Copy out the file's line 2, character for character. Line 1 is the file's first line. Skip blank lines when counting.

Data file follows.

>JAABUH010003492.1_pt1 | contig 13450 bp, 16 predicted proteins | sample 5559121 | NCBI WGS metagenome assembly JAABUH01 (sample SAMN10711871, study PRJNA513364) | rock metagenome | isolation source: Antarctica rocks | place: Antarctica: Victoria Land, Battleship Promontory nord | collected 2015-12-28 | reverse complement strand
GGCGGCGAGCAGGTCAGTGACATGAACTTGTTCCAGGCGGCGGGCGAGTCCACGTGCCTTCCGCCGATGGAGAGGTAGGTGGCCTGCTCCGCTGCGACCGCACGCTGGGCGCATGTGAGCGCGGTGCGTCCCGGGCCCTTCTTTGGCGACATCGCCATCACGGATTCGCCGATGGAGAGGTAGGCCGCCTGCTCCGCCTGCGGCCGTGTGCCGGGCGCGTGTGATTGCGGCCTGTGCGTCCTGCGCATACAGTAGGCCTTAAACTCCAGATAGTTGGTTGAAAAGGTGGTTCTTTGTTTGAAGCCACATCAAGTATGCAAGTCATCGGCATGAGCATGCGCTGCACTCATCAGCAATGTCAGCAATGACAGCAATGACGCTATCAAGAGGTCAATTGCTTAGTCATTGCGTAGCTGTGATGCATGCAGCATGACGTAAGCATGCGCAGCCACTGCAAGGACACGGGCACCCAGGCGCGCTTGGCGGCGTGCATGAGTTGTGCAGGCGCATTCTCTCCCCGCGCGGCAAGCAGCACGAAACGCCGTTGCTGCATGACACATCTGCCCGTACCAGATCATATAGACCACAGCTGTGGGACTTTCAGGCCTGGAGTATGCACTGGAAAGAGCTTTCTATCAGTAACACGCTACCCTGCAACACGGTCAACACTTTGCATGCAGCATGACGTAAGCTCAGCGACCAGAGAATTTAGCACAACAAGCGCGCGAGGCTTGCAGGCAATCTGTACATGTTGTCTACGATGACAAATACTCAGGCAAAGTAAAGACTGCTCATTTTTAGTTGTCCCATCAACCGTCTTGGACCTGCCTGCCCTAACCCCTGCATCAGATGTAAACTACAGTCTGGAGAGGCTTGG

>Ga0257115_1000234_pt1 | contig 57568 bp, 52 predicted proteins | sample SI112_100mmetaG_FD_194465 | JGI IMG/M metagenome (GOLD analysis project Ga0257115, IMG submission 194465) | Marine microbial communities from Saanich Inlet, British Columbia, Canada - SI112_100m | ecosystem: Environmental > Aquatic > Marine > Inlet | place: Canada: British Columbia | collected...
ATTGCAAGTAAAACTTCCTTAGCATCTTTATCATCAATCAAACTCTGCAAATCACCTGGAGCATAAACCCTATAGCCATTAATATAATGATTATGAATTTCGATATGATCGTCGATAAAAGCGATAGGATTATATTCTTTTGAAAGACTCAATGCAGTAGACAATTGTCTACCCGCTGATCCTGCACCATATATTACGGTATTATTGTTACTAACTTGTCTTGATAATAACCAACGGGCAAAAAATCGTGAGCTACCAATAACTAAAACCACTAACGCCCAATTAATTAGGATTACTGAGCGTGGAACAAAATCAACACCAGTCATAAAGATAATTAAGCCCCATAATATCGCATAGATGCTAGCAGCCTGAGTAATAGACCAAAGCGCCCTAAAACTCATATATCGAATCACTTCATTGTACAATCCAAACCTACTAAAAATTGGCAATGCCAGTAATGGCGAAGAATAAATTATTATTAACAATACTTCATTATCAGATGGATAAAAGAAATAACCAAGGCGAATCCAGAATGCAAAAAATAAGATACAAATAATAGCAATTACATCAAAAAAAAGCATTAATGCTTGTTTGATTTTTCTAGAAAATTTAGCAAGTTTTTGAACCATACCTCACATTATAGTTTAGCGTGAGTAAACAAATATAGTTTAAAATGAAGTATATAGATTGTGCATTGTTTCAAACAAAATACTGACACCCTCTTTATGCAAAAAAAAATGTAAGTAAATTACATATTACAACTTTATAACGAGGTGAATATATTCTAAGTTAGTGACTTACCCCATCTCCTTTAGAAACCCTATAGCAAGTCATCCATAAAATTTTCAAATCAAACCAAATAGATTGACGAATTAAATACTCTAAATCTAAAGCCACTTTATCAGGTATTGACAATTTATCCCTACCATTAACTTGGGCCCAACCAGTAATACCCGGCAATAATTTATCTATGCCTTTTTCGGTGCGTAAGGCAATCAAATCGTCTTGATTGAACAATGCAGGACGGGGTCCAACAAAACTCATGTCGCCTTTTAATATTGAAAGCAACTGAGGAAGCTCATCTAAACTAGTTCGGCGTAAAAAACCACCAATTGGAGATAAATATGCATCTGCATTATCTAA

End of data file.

GGCGGCGAGCAGGTCAGTGACATGAACTTGTTCCAGGCGGCGGGCGAGTCCACGTGCCTTCCGCCGATGGAGAGGTAGGTGGCCTGCTCCGCTGCGACCGCACGCTGGGCGCATGTGAGCGCGGTGCGTCCCGGGCCCTTCTTTGGCGACATCGCCATCACGGATTCGCCGATGGAGAGGTAGGCCGCCTGCTCCGCCTGCGGCCGTGTGCCGGGCGCGTGTGATTGCGGCCTGTGCGTCCTGCGCATACAGTAGGCCTTAAACTCCAGATAGTTGGTTGAAAAGGTGGTTCTTTGTTTGAAGCCACATCAAGTATGCAAGTCATCGGCATGAGCATGCGCTGCACTCATCAGCAATGTCAGCAATGACAGCAATGACGCTATCAAGAGGTCAATTGCTTAGTCATTGCGTAGCTGTGATGCATGCAGCATGACGTAAGCATGCGCAGCCACTGCAAGGACACGGGCACCCAGGCGCGCTTGGCGGCGTGCATGAGTTGTGCAGGCGCATTCTCTCCCCGCGCGGCAAGCAGCACGAAACGCCGTTGCTGCATGACACATCTGCCCGTACCAGATCATATAGACCACAGCTGTGGGACTTTCAGGCCTGGAGTATGCACTGGAAAGAGCTTTCTATCAGTAACACGCTACCCTGCAACACGGTCAACACTTTGCATGCAGCATGACGTAAGCTCAGCGACCAGAGAATTTAGCACAACAAGCGCGCGAGGCTTGCAGGCAATCTGTACATGTTGTCTACGATGACAAATACTCAGGCAAAGTAAAGACTGCTCATTTTTAGTTGTCCCATCAACCGTCTTGGACCTGCCTGCCCTAACCCCTGCATCAGATGTAAACTACAGTCTGGAGAGGCTTGG